Absolutely. John tells us that God is not just a God of love, but God is himself love. Twice in the New Testament it tells us that "God is love". That love is primarily seen in God's love within the Trinity. From all eternity, and into all eternity, the Father, Son and Spirit love each other with a perfect, all-consuming, all-embracing love. But that love also overflows to us. God loves us so much that he seeks to include us in his inter-Trinitarian love.
But love is not something fluffy. If necessary, love will fight to protect what it loves. In the same book it tells us that God is love, 1 John, it also tells us that "God is light, in him there is no darkness at all". God is love, and that love opposes the darkness that would seek to dethrone the Trinity, or seek to harm God's people.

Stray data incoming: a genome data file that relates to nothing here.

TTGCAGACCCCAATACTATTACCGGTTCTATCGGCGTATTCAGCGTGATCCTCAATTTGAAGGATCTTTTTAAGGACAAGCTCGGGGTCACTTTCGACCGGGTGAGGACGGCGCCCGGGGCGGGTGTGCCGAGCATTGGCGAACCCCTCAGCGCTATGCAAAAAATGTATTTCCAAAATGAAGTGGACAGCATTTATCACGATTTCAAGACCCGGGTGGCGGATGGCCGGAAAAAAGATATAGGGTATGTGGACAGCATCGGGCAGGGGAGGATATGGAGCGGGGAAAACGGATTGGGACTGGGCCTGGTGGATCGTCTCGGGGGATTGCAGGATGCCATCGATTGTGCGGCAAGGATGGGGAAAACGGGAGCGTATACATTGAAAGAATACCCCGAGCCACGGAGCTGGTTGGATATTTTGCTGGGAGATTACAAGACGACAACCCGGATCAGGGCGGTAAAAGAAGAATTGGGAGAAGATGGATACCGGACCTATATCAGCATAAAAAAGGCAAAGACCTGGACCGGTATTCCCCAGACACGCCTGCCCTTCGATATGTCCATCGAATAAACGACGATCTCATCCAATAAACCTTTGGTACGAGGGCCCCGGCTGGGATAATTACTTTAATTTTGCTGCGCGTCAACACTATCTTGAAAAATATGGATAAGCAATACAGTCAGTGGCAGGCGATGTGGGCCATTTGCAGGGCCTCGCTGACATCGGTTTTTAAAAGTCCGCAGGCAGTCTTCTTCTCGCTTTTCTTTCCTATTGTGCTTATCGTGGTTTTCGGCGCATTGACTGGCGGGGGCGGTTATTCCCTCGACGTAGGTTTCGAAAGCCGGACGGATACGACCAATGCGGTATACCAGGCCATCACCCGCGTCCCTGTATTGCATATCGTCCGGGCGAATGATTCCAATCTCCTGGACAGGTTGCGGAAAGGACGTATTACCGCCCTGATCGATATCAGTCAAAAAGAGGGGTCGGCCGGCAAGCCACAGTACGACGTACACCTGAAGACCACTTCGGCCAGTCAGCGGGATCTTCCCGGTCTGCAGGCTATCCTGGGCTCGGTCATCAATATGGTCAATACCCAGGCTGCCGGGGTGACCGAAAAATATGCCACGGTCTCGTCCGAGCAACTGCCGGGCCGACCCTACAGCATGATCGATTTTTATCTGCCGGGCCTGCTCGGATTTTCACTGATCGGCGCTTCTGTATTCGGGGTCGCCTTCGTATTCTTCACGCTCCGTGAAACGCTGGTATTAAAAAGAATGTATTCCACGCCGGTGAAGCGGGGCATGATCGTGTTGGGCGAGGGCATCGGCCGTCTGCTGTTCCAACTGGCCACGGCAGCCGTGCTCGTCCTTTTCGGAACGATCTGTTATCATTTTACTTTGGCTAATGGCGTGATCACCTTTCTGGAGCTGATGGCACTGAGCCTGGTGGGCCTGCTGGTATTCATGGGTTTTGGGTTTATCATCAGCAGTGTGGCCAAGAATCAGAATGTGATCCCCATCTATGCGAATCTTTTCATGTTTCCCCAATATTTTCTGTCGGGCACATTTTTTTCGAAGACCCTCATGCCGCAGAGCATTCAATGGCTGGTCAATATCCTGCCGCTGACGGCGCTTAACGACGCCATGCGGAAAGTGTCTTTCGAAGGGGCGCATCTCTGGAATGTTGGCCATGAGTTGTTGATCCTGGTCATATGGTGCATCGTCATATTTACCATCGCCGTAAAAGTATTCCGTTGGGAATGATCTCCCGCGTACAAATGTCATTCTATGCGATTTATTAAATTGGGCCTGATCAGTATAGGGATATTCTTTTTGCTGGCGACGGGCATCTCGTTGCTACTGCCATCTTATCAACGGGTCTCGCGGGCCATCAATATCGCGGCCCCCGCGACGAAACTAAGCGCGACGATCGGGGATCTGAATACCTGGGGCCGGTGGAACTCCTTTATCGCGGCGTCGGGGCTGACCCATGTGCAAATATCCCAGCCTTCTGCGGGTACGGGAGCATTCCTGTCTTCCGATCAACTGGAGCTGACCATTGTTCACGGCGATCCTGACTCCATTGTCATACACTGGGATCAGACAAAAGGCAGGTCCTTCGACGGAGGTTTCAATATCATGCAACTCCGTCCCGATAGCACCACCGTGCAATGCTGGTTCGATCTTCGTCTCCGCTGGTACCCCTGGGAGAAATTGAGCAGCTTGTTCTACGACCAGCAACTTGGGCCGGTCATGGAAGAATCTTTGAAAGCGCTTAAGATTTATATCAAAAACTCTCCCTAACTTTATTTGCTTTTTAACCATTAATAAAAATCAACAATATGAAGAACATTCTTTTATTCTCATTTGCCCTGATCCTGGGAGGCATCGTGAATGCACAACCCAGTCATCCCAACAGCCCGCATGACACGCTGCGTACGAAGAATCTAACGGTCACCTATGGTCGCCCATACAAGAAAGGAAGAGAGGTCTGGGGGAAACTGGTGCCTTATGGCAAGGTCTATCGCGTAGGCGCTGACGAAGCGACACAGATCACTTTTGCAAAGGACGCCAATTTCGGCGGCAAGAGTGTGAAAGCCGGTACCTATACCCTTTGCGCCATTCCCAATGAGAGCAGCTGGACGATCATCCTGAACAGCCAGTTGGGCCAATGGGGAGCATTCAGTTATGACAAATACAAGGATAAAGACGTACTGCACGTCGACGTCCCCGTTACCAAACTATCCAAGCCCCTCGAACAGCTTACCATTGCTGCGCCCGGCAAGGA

Sometimes by the way that we reject God, by the way that we fight against him, we force him to oppose us. The Amalekites did that. And when God fights against someone because they fight against him, he does not like to do it. He does not rejoice in the death of sinners, but rather that they should turn from their wickedness and live. (Ezekiel 18:23) God's judgement is described in the Bible as his "strange work" and his "alien task" (Isaiah 28:21). It doesn't come naturally to him.
This tension reaches its climax on the cross. We see right through the Old Testament that in order for God to bless the world through his people, he must destroy those who oppose them. And in the cross he does both. The Second Person of the Trinity, God himself, becomes a man to be God's own people; to be the means of blessing to all the world, and also to become the man who must suffer and die. God bears his own punishment on sin so that we, the guilty ones, can be free.
Yes, God is a God of love. He is a God of love who loves so much that he defends what he loves, and when he loves his own enemies, he defends them by taking the punishment on himself. This is love, not that we loved God, but that he loved us and sent his Son as a sacrifice to bear our sin.